Posted by:on November 5th, 2015
These images were sparked by a post in the Vintage Skatemag Gallery for a board called the Chaka Zulu. I had a vague recollection of these advertisements from back in the day as being some sort of foil clad foam core deck, but I wasn’t sure. Nathan McDernott saw the post and sent in some pictures of his Galaxy board collection. He has confirmed that these are foam core boards clad in a thin sheet of metal. He also mentioned there were some Nash skateboards made with the same technology. Texas Rec Corporation was the manufacturer of the Galaxy skateboards, and their mailing address in Wichita Falls, Texas is about 120 miles from Nash’s location in Fort Worth. These two companies are separate entities, so the Nash models might have come about through geographical proximity and one company or the other reaching out for more business. Both Nash and Texas Rec are still in business, primarily making water sports accessories, with Nash tending towards the more active items you might ride on, while Texas Rec makes a lot of lounge chairs and life jacket related items.
The art on some of these Galaxy boards are pretty ornate, and presented almost like full page illustrations in an art history book instead of typical skateboard graphics. The graphic must have been applied on the metal itself before being adhered to the foam. If you recall foam core boards from Santa Cruz, those had a simple, oversized clear decal applied to a white foam deck. The Chaka Zulu advert dates to 1986. What was the intended market for them? The construction seems vert-ramp oriented.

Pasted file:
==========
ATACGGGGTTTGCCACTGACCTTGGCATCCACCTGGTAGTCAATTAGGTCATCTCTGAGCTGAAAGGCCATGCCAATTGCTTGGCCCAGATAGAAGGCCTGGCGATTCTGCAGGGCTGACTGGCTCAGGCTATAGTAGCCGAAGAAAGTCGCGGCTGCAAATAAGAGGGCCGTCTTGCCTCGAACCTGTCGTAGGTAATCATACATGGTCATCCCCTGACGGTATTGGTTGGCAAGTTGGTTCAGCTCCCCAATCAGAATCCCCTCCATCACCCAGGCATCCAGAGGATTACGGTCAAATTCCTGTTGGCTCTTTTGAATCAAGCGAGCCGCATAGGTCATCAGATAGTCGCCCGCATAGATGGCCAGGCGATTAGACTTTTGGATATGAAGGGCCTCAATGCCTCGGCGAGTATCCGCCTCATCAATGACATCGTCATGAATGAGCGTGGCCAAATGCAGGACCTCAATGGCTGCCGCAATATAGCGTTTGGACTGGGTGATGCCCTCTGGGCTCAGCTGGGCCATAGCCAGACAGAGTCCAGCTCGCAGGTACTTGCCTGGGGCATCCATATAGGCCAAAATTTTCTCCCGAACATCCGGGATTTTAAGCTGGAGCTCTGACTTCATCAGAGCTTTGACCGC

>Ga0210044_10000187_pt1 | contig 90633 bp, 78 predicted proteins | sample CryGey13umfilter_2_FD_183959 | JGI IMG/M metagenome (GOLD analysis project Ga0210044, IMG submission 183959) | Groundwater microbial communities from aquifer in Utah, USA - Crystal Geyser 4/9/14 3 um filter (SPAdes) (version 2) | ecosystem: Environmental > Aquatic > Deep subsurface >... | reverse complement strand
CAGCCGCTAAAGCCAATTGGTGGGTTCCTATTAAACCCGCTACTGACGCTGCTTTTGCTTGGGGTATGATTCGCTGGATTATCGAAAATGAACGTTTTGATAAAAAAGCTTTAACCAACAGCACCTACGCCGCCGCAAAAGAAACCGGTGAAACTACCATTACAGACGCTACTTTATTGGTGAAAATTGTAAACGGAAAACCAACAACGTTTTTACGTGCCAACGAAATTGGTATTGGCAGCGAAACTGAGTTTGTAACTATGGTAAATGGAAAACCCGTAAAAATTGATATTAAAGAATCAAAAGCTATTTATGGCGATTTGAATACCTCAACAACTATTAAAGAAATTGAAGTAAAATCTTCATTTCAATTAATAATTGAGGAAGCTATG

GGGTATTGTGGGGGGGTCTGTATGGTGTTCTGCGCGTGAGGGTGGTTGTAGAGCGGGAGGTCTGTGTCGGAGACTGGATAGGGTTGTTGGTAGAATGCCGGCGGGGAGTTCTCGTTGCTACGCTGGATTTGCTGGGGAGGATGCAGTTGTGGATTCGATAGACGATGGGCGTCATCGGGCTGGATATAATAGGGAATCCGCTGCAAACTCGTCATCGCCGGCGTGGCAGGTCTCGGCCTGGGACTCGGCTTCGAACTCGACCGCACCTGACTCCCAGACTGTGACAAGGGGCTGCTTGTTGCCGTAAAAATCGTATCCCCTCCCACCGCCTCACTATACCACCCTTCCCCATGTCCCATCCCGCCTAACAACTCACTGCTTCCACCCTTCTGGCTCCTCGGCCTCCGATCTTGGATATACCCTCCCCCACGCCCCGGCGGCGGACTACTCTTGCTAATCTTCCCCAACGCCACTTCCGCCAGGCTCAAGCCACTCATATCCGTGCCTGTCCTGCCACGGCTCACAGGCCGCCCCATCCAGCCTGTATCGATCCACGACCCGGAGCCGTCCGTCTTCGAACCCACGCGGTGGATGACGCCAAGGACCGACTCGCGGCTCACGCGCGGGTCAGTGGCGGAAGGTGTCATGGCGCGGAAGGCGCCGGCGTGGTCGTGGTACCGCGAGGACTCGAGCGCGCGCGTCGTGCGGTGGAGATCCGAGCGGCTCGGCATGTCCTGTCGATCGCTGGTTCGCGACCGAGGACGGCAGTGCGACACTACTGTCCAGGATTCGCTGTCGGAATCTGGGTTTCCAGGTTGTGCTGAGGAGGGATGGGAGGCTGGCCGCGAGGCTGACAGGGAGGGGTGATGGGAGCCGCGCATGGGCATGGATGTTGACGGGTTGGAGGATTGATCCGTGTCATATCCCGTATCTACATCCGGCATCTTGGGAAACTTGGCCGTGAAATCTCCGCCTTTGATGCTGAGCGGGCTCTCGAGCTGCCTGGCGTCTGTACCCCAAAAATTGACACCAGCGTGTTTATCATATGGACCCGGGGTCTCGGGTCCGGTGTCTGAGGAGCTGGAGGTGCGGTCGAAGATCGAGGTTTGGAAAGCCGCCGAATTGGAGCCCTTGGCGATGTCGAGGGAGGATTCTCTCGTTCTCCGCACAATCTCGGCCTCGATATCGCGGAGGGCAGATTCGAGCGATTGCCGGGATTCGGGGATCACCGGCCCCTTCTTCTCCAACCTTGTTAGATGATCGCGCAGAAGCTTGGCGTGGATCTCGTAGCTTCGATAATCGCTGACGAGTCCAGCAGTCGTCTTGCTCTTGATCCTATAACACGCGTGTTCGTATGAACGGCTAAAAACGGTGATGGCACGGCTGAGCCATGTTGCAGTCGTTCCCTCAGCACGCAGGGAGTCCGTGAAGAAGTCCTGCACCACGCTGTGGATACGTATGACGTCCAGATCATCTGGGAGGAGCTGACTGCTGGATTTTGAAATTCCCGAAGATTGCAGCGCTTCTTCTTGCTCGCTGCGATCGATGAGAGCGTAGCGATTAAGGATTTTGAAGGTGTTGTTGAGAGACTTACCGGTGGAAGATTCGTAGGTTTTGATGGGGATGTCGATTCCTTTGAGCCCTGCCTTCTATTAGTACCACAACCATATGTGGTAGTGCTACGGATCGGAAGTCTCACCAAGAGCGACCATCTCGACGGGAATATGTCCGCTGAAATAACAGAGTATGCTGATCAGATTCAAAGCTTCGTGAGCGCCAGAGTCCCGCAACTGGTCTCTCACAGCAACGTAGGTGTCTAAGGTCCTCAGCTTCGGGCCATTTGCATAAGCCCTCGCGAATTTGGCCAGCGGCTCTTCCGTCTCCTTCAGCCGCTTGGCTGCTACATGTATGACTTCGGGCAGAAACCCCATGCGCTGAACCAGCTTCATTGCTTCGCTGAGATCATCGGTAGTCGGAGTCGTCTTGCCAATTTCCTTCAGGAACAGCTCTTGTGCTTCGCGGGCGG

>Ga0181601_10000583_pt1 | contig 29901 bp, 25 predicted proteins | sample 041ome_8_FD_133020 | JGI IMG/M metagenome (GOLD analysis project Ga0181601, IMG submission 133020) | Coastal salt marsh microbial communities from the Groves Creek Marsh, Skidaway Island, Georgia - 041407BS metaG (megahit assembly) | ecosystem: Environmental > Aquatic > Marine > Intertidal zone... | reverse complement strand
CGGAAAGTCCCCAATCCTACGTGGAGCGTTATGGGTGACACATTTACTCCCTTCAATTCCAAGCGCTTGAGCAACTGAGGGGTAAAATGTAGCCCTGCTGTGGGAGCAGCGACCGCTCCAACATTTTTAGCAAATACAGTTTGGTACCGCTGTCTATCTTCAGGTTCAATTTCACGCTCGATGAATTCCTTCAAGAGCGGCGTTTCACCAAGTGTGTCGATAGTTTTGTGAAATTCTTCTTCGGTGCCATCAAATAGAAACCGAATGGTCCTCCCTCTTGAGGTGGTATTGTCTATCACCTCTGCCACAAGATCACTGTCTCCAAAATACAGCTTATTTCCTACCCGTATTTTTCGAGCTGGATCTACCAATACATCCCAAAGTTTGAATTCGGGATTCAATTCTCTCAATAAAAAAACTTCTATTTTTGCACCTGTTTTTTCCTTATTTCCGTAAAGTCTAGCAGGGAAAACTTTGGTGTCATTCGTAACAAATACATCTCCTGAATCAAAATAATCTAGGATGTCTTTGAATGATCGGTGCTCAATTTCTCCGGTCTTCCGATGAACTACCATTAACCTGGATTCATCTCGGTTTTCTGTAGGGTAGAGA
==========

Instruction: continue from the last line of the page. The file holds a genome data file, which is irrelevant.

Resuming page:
This one is called the Magnificent, and it is, as far as typical skateboard art goes.
This one is called Nuada of the Silverarn
Were sales slumping? Here’s a Rambo model that seems very out of place on this expensive construction.
Two versions of a Nash branded Afterburner model with fairly straight forward, generic graphics.
And here the art department at Galaxy have truly lost it. The “Rad” model looks like it was copied from graffiti in a high school textbook. Looks more like something you’d expect from Nash at the time.
Label on the tail.
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